Photographer helped save Opal Creek
The Statesman Journal today published an article on how my 1989 photograph of Opal Creek was instrumental in designating the area as the Opal Creek Wilderness and Opal Creek Scenic Recreation Area (over 34,000 acres combined).
Zack Urness writes..."Olson bushwhacked up Opal Creek for five days, making pictures as he went…. the picture he captured was, by every measure, stunning.”
The article recounts how my image was used by political figures and environmental groups – everything from magazine articles shown at legislative hearings, to a poster published by Oregon Natural Resources Council and Friends of Opal Creek – to preserve this gem-like watershed and surrounding old growth forest. Michael Donnelly, environmental activist stated – the photograph "was so stunning that people really realized what was at stake. It got many people to join in.”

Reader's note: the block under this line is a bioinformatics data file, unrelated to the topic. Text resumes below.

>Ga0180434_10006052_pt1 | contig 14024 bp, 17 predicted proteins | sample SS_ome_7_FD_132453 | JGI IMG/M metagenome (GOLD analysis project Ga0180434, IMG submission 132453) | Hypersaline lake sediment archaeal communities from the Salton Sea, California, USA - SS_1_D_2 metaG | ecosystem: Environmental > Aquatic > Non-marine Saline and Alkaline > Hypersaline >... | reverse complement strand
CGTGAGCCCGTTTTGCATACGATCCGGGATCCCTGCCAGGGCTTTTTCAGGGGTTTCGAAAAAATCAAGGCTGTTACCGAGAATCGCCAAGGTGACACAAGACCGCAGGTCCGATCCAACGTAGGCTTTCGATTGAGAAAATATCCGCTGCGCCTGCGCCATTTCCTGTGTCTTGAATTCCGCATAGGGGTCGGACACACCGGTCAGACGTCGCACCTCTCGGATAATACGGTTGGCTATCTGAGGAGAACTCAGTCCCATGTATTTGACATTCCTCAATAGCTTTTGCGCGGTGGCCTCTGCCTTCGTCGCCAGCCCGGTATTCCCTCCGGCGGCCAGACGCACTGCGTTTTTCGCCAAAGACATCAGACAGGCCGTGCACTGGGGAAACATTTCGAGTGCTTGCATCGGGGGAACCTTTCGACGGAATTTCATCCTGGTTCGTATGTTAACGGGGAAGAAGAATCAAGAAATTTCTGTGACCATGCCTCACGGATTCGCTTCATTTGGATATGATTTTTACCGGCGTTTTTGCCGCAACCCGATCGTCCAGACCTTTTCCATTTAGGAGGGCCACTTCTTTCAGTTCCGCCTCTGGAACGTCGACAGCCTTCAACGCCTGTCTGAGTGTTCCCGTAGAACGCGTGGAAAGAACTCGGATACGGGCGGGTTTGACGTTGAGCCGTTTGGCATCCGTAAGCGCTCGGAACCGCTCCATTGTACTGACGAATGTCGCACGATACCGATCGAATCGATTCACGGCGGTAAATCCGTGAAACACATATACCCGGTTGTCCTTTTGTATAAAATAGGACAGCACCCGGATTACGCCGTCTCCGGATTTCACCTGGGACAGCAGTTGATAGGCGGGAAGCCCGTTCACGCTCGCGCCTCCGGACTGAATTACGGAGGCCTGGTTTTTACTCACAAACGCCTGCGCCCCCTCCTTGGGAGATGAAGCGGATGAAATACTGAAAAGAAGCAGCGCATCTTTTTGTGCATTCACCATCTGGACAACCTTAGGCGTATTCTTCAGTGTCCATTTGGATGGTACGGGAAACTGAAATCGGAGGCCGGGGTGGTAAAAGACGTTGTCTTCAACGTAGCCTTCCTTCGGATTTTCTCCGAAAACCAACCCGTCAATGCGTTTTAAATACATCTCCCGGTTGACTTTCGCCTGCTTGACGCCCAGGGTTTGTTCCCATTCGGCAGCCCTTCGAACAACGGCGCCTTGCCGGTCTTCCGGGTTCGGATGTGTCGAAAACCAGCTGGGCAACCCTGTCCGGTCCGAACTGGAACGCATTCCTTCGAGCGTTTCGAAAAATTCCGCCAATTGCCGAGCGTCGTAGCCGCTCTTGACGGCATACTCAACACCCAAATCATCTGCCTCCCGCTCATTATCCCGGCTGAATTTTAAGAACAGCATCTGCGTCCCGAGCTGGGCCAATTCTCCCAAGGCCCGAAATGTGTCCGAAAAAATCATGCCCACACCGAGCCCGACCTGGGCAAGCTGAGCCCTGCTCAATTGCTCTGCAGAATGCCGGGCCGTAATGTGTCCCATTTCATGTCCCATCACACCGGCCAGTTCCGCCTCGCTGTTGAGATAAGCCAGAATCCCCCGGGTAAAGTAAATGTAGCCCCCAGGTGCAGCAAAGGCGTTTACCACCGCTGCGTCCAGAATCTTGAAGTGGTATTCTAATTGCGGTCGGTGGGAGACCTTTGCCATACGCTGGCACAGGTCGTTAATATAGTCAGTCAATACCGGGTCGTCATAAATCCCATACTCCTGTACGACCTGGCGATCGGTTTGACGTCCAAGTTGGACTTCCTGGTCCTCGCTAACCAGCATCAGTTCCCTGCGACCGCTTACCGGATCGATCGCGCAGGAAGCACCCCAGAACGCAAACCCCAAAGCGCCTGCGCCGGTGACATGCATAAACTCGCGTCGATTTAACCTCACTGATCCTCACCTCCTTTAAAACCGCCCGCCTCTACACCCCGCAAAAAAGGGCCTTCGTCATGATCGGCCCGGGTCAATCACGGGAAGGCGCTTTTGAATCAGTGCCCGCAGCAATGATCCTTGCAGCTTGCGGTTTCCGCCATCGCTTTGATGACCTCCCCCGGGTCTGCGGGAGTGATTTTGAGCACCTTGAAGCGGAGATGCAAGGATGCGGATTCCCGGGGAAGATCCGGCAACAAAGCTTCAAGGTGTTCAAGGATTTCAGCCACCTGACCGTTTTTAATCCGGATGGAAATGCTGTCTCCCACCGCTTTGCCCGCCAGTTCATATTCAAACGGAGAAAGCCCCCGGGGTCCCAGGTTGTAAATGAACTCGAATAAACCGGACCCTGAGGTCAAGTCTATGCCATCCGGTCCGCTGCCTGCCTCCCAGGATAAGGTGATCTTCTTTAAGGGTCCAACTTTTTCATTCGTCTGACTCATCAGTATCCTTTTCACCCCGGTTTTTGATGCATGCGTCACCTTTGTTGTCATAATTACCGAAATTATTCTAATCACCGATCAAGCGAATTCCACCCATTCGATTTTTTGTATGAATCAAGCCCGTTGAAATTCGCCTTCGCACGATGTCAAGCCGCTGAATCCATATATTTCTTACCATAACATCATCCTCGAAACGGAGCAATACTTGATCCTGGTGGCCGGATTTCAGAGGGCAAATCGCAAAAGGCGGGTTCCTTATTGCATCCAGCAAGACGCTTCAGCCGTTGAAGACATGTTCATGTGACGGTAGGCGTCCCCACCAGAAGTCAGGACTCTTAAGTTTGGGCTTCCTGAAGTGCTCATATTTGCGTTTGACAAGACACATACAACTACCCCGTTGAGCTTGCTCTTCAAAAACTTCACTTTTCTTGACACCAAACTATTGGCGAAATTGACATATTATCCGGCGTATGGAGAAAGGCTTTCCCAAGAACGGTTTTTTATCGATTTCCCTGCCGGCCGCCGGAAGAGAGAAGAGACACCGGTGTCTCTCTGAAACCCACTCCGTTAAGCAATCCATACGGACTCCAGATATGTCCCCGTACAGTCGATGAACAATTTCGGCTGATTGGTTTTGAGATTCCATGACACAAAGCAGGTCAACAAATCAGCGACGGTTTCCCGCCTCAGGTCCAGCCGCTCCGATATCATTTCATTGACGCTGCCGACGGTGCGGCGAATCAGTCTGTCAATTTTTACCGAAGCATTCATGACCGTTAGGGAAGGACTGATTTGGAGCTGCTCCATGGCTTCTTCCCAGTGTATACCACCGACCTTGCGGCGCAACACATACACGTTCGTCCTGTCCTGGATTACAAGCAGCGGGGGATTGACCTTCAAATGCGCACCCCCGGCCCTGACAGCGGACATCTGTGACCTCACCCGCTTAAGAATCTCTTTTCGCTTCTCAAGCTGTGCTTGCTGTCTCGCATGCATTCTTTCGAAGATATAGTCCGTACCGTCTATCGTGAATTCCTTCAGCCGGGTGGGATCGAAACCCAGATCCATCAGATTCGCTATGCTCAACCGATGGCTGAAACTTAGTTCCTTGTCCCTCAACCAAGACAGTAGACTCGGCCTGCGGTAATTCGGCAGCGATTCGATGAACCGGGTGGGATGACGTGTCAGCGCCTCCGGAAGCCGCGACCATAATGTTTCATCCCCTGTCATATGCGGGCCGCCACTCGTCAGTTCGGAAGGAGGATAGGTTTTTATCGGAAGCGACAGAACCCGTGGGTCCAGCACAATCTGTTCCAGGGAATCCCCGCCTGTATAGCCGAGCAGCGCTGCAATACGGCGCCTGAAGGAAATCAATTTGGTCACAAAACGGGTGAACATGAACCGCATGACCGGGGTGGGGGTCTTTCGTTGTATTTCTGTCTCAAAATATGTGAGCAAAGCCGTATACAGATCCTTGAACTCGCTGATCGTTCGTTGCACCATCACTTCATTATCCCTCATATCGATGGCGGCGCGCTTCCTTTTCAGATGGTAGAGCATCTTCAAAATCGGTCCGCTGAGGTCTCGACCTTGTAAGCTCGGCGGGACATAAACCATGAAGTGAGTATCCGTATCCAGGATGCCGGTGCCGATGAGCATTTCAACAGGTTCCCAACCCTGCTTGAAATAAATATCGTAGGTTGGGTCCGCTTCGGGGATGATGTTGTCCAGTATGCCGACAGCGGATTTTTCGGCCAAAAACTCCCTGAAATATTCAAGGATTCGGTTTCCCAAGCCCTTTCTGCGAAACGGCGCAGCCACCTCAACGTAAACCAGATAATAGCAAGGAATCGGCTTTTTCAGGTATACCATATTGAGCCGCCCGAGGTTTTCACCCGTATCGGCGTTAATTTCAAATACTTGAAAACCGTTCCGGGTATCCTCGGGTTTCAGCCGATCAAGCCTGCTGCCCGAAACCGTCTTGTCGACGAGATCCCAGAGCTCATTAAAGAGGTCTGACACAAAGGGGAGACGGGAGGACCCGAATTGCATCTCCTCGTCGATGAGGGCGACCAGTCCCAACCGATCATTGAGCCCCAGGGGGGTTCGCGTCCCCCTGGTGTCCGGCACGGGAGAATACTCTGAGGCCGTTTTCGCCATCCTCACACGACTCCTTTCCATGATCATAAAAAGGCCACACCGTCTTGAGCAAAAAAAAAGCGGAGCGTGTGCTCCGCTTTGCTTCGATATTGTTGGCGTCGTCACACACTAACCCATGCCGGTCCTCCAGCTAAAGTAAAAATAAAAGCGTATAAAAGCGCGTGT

“...I basically had to wet foot it the entire trip."" Olson said.
"It has always been my goal to defend wild places through my photography, and I’ve been fortunate that other organizations have used my photos to protect wilderness.” The article goes on to describe my commitment and passion for preserving and photographing wilderness and wild areas through my book “Oregon Rivers”.
The article continues, "All the work came to fruition on Sept. 30, 1996 — two decades ago this year — when Oregon Sen. Mark Hatfield successfully passed legislation protecting the landscape as the Opal Creek Wilderness and Opal Creek Scenic Recreation Area."
Urness writes,"In the summer of 1989, the environmental activists fighting to protect Opal Creek were looking for the perfect picture”. I was thrilled to have my photograph make a difference in preserving Opal Creek.